Peter later became a prolific record producer for James Taylor and Linda Ronstadt, among others.

But what of Gordon Waller after the 1968 breakup? According to Gordon's website, he also stayed busy in the music business, with an extensive, if not commercially successful discography.

He also had opportunities to sing with his old mate from time to time. Gordon Waller died of cardiac arrest on July 17 at the age of 64. Peter writes:

Gordon played such a significant role in my life that losing him is hard to comprehend – let alone to tolerate.

He was my best friend at school almost half a century ago. He was not only my musical partner but played a key role in my conversion from only a snooty jazz fan to a true rock and roll believer as well. Without Gordon I would never have begun my career in the music business in the first place. Our professional years together in the sixties constitute a major part of my life and I have always treasured them.

We remained good friends (unusual for a duo!) even while we were pursuing entirely separate professional paths and I was so delighted that after a hiatus of almost forty years we ended up singing and performing together again more recently for the sheer exhilarating fun of it. We had a terrific time doing so.

Gordon remains one of my very favourite singers of all time and I am still so proud of the work that we did together. I am just a harmony guy and Gordon was the heart and soul of our duo.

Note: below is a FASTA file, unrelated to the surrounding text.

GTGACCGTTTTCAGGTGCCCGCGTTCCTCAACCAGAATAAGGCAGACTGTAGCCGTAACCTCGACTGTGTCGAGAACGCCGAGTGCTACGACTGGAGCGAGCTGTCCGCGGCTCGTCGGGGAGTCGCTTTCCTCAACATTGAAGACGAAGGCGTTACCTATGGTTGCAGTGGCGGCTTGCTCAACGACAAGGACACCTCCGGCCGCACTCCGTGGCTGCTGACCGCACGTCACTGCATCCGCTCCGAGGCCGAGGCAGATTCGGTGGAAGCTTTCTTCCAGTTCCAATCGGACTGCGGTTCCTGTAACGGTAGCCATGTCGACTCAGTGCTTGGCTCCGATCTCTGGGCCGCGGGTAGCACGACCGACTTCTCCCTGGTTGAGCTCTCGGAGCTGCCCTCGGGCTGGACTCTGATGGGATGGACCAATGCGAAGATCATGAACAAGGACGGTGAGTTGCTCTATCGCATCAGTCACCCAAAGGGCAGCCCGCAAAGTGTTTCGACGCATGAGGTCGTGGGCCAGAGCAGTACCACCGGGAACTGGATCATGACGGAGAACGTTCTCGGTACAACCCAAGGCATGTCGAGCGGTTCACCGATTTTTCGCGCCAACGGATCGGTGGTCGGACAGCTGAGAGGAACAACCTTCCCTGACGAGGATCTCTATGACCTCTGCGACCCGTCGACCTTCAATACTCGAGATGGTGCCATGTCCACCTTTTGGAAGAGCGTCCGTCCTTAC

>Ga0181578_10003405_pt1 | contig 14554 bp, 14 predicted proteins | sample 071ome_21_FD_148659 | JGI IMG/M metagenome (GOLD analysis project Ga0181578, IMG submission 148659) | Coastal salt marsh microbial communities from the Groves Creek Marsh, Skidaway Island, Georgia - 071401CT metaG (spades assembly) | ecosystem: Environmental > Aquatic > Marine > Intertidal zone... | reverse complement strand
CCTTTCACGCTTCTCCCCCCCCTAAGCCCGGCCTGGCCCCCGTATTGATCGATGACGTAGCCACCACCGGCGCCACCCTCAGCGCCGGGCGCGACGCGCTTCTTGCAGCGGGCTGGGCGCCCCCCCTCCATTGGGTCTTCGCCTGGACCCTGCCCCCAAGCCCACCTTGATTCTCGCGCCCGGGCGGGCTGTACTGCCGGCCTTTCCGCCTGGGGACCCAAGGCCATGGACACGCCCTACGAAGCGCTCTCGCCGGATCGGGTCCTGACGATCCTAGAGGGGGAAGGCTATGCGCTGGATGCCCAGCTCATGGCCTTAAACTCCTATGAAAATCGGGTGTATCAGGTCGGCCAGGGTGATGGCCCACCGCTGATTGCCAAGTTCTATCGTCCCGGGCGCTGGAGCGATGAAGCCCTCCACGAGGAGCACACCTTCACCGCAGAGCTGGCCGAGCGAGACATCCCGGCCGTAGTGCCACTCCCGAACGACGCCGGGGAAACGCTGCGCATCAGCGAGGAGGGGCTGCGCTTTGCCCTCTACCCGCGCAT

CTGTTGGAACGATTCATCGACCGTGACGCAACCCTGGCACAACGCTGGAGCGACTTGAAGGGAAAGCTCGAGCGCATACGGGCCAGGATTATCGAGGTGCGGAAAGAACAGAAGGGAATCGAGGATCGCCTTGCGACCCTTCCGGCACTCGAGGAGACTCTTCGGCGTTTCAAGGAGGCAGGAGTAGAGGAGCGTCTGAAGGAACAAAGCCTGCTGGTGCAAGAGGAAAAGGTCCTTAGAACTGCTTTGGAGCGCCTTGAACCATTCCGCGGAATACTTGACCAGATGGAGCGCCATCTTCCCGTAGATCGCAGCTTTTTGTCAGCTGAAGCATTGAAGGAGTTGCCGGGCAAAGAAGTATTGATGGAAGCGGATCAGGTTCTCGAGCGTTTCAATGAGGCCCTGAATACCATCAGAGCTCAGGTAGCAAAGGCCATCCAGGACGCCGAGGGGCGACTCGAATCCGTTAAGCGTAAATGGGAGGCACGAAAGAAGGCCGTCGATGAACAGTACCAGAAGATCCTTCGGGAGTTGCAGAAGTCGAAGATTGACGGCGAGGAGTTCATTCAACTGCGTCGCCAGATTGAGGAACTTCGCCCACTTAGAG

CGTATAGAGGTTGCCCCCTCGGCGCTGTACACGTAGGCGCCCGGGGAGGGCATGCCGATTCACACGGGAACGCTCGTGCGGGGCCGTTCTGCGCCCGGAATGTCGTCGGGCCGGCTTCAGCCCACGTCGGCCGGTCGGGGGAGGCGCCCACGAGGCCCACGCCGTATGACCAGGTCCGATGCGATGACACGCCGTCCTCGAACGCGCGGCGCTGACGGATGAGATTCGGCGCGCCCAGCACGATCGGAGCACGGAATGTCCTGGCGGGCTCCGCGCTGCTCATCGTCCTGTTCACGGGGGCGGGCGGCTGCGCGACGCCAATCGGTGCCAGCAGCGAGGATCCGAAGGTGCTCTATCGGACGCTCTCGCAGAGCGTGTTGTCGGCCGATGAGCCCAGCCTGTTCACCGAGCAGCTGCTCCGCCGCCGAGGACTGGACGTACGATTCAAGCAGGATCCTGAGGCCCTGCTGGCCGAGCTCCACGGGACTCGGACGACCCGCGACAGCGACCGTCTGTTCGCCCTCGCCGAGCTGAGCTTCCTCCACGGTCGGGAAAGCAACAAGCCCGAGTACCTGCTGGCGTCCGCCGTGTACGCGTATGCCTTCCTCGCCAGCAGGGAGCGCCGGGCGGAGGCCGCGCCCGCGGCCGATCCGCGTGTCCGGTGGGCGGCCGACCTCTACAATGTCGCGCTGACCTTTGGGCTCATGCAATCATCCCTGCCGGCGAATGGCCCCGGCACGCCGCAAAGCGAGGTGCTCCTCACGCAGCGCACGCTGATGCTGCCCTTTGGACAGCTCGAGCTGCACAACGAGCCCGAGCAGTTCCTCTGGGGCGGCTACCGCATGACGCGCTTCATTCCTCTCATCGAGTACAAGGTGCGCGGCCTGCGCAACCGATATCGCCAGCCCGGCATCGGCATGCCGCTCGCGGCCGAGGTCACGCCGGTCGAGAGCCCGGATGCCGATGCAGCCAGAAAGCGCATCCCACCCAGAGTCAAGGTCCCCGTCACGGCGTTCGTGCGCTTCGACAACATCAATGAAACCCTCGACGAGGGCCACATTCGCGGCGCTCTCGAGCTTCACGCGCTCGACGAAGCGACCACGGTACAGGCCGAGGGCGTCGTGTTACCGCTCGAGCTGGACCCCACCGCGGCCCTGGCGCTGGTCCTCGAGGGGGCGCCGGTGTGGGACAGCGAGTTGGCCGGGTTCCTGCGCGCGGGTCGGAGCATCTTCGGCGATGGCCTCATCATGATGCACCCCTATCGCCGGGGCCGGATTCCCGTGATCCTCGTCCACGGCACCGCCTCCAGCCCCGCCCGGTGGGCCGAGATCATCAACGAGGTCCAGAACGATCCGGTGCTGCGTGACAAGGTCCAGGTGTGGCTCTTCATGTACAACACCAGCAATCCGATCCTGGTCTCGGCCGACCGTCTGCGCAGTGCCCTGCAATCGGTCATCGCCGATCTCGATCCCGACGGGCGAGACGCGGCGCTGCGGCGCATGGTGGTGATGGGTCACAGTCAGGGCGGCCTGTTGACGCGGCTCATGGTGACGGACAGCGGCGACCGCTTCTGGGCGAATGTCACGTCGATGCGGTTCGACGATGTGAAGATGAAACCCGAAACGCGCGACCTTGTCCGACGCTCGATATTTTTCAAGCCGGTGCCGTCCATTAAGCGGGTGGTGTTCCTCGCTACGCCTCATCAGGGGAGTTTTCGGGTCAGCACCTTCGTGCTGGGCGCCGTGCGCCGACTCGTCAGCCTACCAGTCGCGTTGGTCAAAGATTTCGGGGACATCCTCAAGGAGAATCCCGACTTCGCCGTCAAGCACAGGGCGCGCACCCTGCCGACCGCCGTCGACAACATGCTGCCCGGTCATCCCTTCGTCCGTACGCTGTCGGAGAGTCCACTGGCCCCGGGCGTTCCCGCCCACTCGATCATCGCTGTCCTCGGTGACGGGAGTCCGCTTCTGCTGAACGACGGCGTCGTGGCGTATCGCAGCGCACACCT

I shall miss him in so many different ways. The idea that I shall never get to sing those songs with him again, that I shall never again be able to get annoyed when he interrupts me on stage or to laugh at his unpredictable sense of humour or even to admire his newest model train or his latest gardening effort is an unthinkable change in my life with which I have not even begun to come to terms.


I'd read on one of the sites that the duo was originally billed as Gordon & Peter. It's tougher when you're after the ampersand.

World Without Love:

***
There was this old Shake 'N Bake commercial - do they still make that stuff?- and this girl with a STRONG Southern accent says, "And I Haiped!" Which is supposed to be "helped". Brian Ibbott's recent Kinks Koverville, er Coverville was a topic I suggested in honor of Ray Davies' 65th birthday last month. I also pointed out the Tom Jones version of Sunny afternoon, which he played to, so far, positive reaction, I'm surprised to note.
ROG

Thursday, July 23, 2009

The Middle Child


I was the eldest of the three Green children. Leslie was the middle child, and Marcia the "baby". However, more than a few people who have assumed that SHE is the eldest because she's much more outgoing, while I have always been bookish, keeping to a far fewer number of friends and associates than she has.

She really enjoyed being the only girl/the younger for the four years that she was, until she wasn't. This led to all sorts of odd sisterly stuff that I tried to stay out of but would inevitably get sucked into. (One date in particular: March 12, 1995). I got along with both sisters most of the time, especially Leslie, with whom I sang with our father. Yet about once a year she'd goad me so much that I'd get really angry and some unfortunate outcome would take place. (When she was about 12, and I was 13, she and her friend Bonnie kept opening the bathroom door while I was sitting on the toilet - there was no lock - and I was trying to keep the door shut with my arm or leg; the end result was a broken bathroom mirror.)